The Institute for Justice won another case before the Supreme Court. This one dealt with interstate wine shipments and whether states could prohibit interstate wines shipments to their residents yet allow intrastate shipments by local wineries.
The Court split 5-4 on this: the majority (Kennedy [author of the Court's opinion], Scalia, Ginsburg, Souter and Breyer) held that "states do not have the authority to regulate liquor simply to protect their economic interests."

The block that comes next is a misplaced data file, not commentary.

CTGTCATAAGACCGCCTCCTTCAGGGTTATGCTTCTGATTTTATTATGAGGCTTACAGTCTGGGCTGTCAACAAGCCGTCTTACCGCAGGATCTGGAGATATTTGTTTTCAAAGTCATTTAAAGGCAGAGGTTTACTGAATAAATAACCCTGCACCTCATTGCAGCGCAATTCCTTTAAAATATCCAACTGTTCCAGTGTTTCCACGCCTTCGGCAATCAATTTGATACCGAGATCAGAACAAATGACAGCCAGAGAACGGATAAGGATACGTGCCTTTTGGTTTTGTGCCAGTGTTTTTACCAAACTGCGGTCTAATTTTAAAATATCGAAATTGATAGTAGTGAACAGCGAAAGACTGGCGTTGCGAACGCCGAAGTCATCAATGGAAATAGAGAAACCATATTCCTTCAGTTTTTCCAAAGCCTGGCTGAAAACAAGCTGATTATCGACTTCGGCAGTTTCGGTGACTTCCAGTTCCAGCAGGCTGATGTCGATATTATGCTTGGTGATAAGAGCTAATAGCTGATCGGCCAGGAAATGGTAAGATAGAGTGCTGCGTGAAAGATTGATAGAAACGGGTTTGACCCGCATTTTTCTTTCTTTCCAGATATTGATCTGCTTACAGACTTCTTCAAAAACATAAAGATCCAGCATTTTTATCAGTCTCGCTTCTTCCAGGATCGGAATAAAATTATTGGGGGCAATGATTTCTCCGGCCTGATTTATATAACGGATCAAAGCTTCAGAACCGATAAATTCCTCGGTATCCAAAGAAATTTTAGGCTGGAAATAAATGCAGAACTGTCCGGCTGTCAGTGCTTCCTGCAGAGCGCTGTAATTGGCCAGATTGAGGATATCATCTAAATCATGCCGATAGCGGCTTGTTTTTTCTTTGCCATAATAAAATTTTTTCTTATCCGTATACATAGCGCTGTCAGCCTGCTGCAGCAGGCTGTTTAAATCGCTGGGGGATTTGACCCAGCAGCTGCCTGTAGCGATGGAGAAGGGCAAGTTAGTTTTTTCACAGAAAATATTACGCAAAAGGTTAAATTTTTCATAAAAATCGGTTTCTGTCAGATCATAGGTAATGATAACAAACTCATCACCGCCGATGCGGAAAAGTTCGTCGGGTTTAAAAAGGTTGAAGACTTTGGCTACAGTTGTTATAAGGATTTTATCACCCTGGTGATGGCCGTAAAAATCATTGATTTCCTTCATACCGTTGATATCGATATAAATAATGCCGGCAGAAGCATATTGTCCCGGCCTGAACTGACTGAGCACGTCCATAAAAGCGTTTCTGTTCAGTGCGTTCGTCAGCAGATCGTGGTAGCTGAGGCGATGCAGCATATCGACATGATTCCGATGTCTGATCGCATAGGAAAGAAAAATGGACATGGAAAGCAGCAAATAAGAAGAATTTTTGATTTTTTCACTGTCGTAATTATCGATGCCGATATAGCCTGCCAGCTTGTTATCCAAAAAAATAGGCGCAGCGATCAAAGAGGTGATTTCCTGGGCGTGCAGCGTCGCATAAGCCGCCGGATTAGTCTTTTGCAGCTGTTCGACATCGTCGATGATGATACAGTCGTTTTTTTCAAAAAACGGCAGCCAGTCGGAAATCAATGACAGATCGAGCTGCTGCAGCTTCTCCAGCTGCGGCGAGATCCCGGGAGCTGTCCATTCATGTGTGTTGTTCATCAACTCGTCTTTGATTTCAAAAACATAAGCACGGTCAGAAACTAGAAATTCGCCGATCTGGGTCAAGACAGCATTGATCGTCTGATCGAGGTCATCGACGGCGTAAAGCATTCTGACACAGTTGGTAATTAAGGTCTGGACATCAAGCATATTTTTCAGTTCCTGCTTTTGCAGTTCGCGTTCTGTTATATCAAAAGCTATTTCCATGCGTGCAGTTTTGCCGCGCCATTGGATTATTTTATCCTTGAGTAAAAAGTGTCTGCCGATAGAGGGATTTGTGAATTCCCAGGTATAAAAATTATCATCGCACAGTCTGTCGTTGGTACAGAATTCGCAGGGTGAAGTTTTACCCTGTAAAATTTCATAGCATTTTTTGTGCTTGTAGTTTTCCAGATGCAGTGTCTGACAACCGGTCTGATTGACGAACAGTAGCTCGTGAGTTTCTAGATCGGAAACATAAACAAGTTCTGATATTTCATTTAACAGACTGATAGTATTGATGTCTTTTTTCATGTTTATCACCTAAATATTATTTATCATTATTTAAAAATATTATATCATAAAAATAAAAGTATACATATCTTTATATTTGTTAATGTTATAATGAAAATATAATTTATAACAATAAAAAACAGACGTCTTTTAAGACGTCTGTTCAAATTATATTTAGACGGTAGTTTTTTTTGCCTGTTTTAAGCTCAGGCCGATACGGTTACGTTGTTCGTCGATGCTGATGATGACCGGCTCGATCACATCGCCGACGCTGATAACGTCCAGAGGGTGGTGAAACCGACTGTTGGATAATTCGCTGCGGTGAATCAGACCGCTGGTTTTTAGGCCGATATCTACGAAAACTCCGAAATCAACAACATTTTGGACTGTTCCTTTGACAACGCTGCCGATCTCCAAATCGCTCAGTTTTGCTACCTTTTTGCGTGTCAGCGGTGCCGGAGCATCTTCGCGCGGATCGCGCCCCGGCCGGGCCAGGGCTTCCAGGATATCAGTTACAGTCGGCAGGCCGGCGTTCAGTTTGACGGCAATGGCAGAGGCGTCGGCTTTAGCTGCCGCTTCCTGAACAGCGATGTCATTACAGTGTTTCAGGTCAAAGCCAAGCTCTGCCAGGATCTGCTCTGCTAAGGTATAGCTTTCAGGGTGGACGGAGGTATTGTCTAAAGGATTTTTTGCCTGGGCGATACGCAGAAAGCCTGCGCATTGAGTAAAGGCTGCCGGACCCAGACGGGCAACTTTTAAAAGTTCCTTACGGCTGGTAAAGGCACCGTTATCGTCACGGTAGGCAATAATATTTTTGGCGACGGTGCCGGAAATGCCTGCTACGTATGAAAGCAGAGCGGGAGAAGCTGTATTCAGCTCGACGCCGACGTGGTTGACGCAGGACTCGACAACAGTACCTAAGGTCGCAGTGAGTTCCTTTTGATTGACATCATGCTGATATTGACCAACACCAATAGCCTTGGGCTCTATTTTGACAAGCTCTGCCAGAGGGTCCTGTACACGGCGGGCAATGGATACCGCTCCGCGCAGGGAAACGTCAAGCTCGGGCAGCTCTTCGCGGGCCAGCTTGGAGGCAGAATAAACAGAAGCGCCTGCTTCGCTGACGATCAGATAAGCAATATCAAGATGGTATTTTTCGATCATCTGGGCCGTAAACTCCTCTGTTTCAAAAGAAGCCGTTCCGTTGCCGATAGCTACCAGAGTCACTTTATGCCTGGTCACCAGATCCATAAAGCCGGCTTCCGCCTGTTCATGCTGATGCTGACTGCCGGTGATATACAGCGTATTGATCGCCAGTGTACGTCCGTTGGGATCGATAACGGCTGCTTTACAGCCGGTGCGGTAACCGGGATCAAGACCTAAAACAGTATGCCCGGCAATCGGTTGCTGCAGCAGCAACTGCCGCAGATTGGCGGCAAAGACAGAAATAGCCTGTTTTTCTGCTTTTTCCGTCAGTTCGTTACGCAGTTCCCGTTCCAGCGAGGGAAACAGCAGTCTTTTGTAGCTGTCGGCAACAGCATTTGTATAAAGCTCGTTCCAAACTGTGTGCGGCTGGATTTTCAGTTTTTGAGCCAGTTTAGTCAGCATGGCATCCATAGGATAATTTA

The minority (Thomas [author of the lone dissent], Rehnquist, O'Connor and Stevens) said the 21st Amendment gave states the authority to regulate alcoholic beverages as they see fit. This overstates the issue, to say the least. The state regulations at issue were not aimed at protecting minors or minimizing consumption; they were designed to protect in-state wineries from out-of-state competition. That's impermissible under the Commerce Clause.